5. Mogaji, E.; Jain, V. Impact of the Pandemic on Higher Education in Emerging Countries: Emerging Opportunities, Challenges and Research Agenda. 8 June 2020. Available online: https://ssrn.com/abstract=3622592 (accessed on 14 March 2022).
    6. Van Lancker, W.; Parolin, Z. COVID-19, school closures, and child poverty: A social crisis in the making. Lancet Public Health 2020, 5, e243–e244.
    7. Beaunoyer, E.; Dupéré, S.; Guitton, M.J. COVID-19 and digital inequalities: Reciprocal impacts and mitigation strategies. Comput. Hum. Behav. 2020, 111, 106424.
    8. Azevedo, J.P.; Hasan, A.; Goldemberg, D.; Geven, K.; Iqbal, S.A. Simulating the Potential Impacts of COVID-19 School Closures on Schooling and Learning Outcomes: A Set of Global Estimates; The World Bank: Washington, DC, USA, 2020.
    9. Xu, J. A profile analysis of online assignment motivation: Combining achievement goal and expectancy-value perspectives. Comput. Educ. 2021, 177, 104367.
    10. Besalti, M.; Satici, S.A. Online Learning Satisfaction and Internet Addiction During Covid-19 Pandemic: A Two-Wave Longitudinal Study. TechTrends 2022, 1–7.
    11. Drane, C.F.; Vernon, L.; O’Shea, S. Vulnerable learners in the age of COVID-19: A scoping review. Aust. Educ. Res. 2020, 48, 585–604.
    12. Pham, H.-H.; Ho, T.-T.-H. Toward a ‘new normal’ with e-learning in Vietnamese higher education during the post COVID-19 pandemic. High. Educ. Res. Dev. 2020, 39, 1327–1331.
    13. Shamir-Inbal, T.; Blau, I. Facilitating Emergency Remote K-12 Teaching in Computing-Enhanced Virtual Learning Environments During COVID-19 Pandemic—Blessing or Curse? J. Educ. Comput. Res. 2021, 59, 1243–1271.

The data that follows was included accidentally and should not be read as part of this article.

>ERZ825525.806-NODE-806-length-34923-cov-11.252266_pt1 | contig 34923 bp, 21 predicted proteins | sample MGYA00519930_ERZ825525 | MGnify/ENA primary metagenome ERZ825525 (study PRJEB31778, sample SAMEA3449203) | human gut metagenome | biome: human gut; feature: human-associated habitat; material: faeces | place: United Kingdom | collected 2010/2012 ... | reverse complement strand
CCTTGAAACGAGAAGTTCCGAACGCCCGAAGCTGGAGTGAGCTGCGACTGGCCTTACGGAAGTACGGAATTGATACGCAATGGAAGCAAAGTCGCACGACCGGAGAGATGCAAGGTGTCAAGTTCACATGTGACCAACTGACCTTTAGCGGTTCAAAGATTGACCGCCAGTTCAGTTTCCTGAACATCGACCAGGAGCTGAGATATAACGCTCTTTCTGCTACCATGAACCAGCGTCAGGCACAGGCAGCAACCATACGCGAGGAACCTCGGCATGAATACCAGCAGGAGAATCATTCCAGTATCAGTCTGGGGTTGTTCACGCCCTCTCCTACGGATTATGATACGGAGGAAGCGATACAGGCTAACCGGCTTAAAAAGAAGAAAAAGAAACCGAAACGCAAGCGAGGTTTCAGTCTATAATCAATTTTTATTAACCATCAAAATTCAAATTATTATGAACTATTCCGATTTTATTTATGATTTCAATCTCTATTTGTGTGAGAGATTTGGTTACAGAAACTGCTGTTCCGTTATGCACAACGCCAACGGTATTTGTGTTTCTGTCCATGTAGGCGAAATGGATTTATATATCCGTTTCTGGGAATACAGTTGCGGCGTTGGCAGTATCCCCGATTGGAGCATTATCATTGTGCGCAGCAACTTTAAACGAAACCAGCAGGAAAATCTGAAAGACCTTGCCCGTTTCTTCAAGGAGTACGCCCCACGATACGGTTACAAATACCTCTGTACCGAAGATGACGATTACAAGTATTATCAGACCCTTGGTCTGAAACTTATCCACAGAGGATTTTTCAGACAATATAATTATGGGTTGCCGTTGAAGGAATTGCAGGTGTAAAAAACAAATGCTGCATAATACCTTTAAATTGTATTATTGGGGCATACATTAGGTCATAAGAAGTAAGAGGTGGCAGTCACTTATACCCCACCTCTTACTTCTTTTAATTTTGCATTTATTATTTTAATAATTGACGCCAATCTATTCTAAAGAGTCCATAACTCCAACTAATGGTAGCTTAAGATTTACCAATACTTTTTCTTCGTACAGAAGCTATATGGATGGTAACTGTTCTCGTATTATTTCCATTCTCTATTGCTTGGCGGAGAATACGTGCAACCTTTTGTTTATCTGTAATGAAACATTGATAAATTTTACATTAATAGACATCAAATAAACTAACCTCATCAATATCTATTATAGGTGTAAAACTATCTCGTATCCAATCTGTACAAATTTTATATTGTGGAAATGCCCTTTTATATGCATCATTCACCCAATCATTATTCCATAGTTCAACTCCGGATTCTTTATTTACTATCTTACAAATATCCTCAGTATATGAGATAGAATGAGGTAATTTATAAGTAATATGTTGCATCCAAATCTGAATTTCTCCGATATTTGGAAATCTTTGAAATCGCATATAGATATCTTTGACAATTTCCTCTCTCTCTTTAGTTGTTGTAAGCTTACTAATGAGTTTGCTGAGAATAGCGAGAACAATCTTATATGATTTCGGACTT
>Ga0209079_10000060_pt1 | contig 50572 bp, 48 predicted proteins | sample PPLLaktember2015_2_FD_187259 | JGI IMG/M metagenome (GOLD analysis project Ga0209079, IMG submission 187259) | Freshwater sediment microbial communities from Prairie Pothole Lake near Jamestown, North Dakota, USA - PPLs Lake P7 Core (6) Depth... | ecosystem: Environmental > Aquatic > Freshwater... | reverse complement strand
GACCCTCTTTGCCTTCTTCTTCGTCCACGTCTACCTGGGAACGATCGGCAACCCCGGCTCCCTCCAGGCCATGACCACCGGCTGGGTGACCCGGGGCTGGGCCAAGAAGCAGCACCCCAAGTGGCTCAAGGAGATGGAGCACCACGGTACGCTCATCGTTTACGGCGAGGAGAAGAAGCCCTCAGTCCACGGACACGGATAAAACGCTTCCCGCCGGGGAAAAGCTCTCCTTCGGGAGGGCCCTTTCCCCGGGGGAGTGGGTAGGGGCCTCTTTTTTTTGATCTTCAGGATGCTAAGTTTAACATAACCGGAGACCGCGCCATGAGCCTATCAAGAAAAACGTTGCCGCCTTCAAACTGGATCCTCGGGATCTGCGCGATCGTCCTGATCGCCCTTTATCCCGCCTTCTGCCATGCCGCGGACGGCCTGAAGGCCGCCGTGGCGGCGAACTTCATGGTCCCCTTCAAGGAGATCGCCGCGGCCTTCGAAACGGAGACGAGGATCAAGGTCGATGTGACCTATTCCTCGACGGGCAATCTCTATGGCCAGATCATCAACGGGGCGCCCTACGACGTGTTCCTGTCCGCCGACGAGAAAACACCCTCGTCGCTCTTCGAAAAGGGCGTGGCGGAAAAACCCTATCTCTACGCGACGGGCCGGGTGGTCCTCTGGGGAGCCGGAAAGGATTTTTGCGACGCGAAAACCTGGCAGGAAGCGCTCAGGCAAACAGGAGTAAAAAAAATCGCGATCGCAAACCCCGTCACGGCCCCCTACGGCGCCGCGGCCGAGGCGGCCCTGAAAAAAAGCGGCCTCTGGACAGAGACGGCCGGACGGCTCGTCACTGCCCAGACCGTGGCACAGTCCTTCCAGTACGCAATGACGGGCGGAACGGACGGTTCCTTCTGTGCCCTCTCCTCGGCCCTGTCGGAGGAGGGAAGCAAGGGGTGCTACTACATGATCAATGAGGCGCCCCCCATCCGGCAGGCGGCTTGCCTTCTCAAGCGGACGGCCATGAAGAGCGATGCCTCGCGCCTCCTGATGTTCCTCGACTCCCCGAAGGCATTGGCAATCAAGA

14. Kapoor, K.; Singh, A. Veterinary anatomy teaching from real to virtual reality: An unprecedented shift during COVID-19 in socially distant era. Anat. Histol. Embryol. 2022, 51, 163–169.
    15. Tu, C.-H.; McIsaac, M. The Relationship of Social Presence and Interaction in Online Classes. Am. J. Distance Educ. 2002, 16, 131–150.
    16. Shim, T.E.; Lee, S.Y. College students’ experience of emergency remote teaching due to COVID-19. Child. Youth Serv. Rev. 2020, 119, 105578.
    17. Beena, K.K.T.; Sony, M. Student workload assessment for online learning: An empirical analysis during Covid-19. Cogent Eng. 2022, 9, 2010509.
    18. Mahdy, M.A.A.; Sayed, R.K.A. Evaluation of the online learning of veterinary anatomy education during the Covid-19 pandemic lockdown in Egypt: Students’ perceptions. Anat. Sci. Educ. 2021, 15, 67–82.
    19. Román, D.X.; Castro, M.; Baeza, C.; Knab, R.; Huss-Lederman, S.; Chacon, M. Resilience, collaboration, and agency: Galapagos teachers confronting the disruption of COVID-19. J. Environ. Educ. 2021, 52, 325–334.
    20. Gorfinkel, L.; Muscat, T.; Ollerhead, S.; Chik, A. The role of government’s ‘Owned Media’ in fostering cultural inclusion: A case study of the NSW Department of Education’s online and social media during COVID-19. Media Int. Aust. 2020, 178, 87–100.
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    22. Bhagat, S.; Kim, D.J. Higher Education Amidst COVID-19: Challenges and Silver Lining. Inf. Syst. Manag. 2020, 37, 366–371.
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    Subjects: Education, Special
    Contributors MDPI registered users' name will be linked to their SciProfiles pages. To register with us, please refer to https://encyclopedia.pub/register : ,
    View Times: 180
    Revisions: 2 times (View History)
    Update Date: 16 May 2022
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      Yu, Z.; Xu, W. Constructing an Online Sustainable Educational Model. Encyclopedia. Available online: https://encyclopedia.pub/entry/22057 (accessed on 07 February 2023).
      Yu Z, Xu W. Constructing an Online Sustainable Educational Model. Encyclopedia. Available at: https://encyclopedia.pub/entry/22057. Accessed February 07, 2023.
      Yu, Zhonggen, Wei Xu. "Constructing an Online Sustainable Educational Model," Encyclopedia, https://encyclopedia.pub/entry/22057 (accessed February 07, 2023).
      Yu, Z., & Xu, W. (2022, April 21). Constructing an Online Sustainable Educational Model. In Encyclopedia. https://encyclopedia.pub/entry/22057
      Yu, Zhonggen and Wei Xu. ''Constructing an Online Sustainable Educational Model.'' Encyclopedia. Web. 21 April, 2022.